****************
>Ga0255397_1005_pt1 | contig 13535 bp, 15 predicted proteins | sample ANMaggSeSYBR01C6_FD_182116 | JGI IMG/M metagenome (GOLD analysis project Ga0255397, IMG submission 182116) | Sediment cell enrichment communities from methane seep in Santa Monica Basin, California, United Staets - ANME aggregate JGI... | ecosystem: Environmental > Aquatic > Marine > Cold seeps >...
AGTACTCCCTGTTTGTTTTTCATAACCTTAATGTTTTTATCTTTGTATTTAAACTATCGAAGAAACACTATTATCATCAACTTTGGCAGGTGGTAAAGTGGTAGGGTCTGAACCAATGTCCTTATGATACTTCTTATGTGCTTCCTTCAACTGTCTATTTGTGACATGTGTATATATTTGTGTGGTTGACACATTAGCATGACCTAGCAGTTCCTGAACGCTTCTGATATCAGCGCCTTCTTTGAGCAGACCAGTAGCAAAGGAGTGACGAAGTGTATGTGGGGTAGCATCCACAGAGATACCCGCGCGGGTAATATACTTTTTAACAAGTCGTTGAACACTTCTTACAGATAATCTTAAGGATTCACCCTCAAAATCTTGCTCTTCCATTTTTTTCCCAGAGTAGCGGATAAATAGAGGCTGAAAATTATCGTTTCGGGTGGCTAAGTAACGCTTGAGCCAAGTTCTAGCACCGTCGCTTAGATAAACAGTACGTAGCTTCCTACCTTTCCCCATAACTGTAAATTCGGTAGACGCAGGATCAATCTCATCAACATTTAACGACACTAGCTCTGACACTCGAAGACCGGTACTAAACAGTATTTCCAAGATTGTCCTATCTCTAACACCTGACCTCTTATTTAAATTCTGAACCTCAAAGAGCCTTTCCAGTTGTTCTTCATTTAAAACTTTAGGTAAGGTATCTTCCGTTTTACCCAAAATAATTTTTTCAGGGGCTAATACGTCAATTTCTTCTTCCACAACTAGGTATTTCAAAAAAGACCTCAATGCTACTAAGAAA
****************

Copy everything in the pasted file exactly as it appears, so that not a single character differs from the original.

>Ga0255397_1005_pt1 | contig 13535 bp, 15 predicted proteins | sample ANMaggSeSYBR01C6_FD_182116 | JGI IMG/M metagenome (GOLD analysis project Ga0255397, IMG submission 182116) | Sediment cell enrichment communities from methane seep in Santa Monica Basin, California, United Staets - ANME aggregate JGI... | ecosystem: Environmental > Aquatic > Marine > Cold seeps >...
AGTACTCCCTGTTTGTTTTTCATAACCTTAATGTTTTTATCTTTGTATTTAAACTATCGAAGAAACACTATTATCATCAACTTTGGCAGGTGGTAAAGTGGTAGGGTCTGAACCAATGTCCTTATGATACTTCTTATGTGCTTCCTTCAACTGTCTATTTGTGACATGTGTATATATTTGTGTGGTTGACACATTAGCATGACCTAGCAGTTCCTGAACGCTTCTGATATCAGCGCCTTCTTTGAGCAGACCAGTAGCAAAGGAGTGACGAAGTGTATGTGGGGTAGCATCCACAGAGATACCCGCGCGGGTAATATACTTTTTAACAAGTCGTTGAACACTTCTTACAGATAATCTTAAGGATTCACCCTCAAAATCTTGCTCTTCCATTTTTTTCCCAGAGTAGCGGATAAATAGAGGCTGAAAATTATCGTTTCGGGTGGCTAAGTAACGCTTGAGCCAAGTTCTAGCACCGTCGCTTAGATAAACAGTACGTAGCTTCCTACCTTTCCCCATAACTGTAAATTCGGTAGACGCAGGATCAATCTCATCAACATTTAACGACACTAGCTCTGACACTCGAAGACCGGTACTAAACAGTATTTCCAAGATTGTCCTATCTCTAACACCTGACCTCTTATTTAAATTCTGAACCTCAAAGAGCCTTTCCAGTTGTTCTTCATTTAAAACTTTAGGTAAGGTATCTTCCGTTTTACCCAAAATAATTTTTTCAGGGGCTAATACGTCAATTTCTTCTTCCACAACTAGGTATTTCAAAAAAGACCTCAATGCTACTAAGAAA